Backpack trip tells geologic story of Grand Canyon
By Brad Branan
The Sacramento Bee
GRAND CANYON, Ariz. — When I first peered into the layer cake that is the Grand Canyon several years ago, I was surprised to spot a continuous strip of green between a grayish section and a red-brown one. “How could so much shrubbery grow in the desert Southwest?” I wondered as I stood at the edge of the South Rim.
It wasn’t until I revisited the Grand Canyon in October of this year that I discovered my error. Walking in that green layer, I saw a fair amount of plant life, but it was actually a green rock called Bright Angel Shale that gave this strata its distinctive hue.
The Tonto Trail lies just above the Inner Gorge, a collection of rocks that is considered the “basement” of the Grand Canyon. Green-colored rocks called Bright Angel Shale underlie much of the trail network in the Grand Canyon. More than anything else, the Grand Canyon is a product of the Colorado River, which through water and sediment has sculpted the canyon’s walls.
The Monument stands in a creek with the same name. Monument Creek is in one of the many beautiful side canyons in the Grand Canyon, the jewel of northwestern Arizona. The view from the Tonto Trail, which parallels the Colorado River in the Grand Canyon.
The Tonto Trail lies just above the Inner Gorge, a collection of rocks that is considered the “basement” of the Grand Canyon. Green-colored rocks called Bright Angel Shale underlie much of the trail network in the Grand Canyon.
To really appreciate the Grand Canyon, you have to go below the rim and hike to its bottom, at the Colorado River, and explore its side canyons and plateaus. A trip below the rim provides a rare opportunity to see the geologic story of the last 2 billion years, with each layer in the canyon explaining successive environmental periods in Earth’s history. A book by author Colin Fletcher captures the idea and my trip: “The Man Who Walked Through Time.”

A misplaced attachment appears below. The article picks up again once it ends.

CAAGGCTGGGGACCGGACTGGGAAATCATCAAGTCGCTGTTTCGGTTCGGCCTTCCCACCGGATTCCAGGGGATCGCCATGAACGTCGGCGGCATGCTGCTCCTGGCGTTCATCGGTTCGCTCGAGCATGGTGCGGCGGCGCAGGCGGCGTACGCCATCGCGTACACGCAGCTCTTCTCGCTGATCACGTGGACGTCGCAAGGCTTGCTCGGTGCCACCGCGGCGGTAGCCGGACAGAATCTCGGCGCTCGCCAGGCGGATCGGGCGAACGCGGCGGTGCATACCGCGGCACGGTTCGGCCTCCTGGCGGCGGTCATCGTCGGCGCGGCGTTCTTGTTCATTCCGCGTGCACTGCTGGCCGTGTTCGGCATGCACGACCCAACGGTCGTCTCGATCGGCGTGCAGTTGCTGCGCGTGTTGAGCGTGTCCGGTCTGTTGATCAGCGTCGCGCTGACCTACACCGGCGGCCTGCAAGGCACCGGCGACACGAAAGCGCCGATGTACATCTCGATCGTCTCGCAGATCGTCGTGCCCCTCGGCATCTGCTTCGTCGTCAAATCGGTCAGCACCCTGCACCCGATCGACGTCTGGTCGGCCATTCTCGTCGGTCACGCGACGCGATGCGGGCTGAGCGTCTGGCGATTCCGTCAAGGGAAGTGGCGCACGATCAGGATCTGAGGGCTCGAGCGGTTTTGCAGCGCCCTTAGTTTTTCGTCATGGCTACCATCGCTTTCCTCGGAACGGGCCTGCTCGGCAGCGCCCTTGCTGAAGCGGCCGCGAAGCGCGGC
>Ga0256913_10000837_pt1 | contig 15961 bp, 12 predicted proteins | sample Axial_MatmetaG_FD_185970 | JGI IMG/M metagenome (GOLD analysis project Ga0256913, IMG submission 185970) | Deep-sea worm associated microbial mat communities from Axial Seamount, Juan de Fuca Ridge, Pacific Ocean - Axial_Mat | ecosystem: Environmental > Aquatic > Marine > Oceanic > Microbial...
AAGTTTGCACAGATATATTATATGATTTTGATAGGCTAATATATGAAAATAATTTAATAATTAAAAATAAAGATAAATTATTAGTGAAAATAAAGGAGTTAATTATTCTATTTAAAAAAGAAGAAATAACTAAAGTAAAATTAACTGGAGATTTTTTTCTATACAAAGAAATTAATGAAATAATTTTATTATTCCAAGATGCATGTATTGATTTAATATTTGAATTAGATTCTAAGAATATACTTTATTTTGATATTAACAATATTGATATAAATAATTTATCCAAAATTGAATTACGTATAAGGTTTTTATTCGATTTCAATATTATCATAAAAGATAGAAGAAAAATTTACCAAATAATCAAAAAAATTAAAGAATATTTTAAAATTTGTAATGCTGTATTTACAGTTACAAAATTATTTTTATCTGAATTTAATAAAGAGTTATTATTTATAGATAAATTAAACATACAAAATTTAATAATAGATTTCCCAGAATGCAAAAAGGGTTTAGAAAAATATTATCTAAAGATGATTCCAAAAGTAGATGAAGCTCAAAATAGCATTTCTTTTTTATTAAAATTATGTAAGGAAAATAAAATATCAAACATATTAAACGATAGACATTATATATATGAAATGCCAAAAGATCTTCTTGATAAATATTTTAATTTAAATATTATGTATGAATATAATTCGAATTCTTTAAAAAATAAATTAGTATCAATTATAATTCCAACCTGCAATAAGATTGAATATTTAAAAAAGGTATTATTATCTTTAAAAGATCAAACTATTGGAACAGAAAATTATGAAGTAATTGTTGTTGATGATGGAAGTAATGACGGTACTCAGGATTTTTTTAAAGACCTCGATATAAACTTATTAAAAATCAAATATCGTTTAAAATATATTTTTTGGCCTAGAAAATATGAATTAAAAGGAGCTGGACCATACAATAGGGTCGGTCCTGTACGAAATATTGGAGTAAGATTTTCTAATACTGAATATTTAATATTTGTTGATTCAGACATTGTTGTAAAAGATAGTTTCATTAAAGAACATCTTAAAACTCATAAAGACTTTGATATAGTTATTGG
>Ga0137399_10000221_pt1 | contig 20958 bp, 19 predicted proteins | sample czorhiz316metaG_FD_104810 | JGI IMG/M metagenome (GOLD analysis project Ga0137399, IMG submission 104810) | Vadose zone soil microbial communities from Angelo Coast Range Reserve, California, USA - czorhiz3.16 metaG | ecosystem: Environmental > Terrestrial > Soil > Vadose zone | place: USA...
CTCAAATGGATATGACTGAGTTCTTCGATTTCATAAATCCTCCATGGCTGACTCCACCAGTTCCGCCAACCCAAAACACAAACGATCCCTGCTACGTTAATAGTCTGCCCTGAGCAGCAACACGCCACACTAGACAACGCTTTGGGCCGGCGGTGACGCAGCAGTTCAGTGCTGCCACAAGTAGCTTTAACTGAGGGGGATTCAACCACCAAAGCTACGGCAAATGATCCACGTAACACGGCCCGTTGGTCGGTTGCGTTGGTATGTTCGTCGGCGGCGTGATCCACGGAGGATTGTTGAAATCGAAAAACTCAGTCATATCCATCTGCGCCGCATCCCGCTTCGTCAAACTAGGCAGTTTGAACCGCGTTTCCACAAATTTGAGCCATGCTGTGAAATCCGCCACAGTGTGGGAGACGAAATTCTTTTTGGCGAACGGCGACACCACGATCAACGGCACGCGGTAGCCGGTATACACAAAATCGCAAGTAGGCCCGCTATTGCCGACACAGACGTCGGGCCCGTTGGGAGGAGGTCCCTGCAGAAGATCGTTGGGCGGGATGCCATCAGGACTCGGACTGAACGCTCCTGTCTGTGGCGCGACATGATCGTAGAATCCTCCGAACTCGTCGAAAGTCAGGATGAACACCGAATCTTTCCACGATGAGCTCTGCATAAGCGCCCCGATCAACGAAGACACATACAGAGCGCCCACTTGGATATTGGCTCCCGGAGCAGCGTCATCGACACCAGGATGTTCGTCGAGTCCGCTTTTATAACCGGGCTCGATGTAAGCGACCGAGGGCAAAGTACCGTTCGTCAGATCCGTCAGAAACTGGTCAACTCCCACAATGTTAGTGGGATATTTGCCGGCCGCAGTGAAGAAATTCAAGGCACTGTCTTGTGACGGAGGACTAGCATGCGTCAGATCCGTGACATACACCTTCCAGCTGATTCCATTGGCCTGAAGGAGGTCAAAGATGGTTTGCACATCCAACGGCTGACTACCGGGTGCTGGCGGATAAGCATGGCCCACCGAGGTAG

Hiking to the canyon’s bottom provides more than a geology lesson, though. The trip includes some of the most beautiful and dramatic landscapes in the world. But I appreciate that beauty all the more by understanding how it came together.
“The Grand Canyon is quintessential canyon country. The bones of the land here lay bare,” Michael Collier writes in “An Introduction to Grand Canyon Geology.” “Geology as cinema, moving slowly enough that we can examine time frame by frame.”
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Hiking to the bottom requires a trip of at least two days, and staying overnight means getting a backcountry permit from the National Park Service.
More than 5 million people visit the Grand Canyon each year, and escaping the hordes that crowd the South Rim is reason enough to take a backcountry trip. Less than 1 percent of the park’s visitors get a backcountry permit, and I walked in solitude most of the trip. Permits can be reserved four months in advance and disappear quickly if you wait too long, due to limits designed to protect the canyon and the backcountry experience.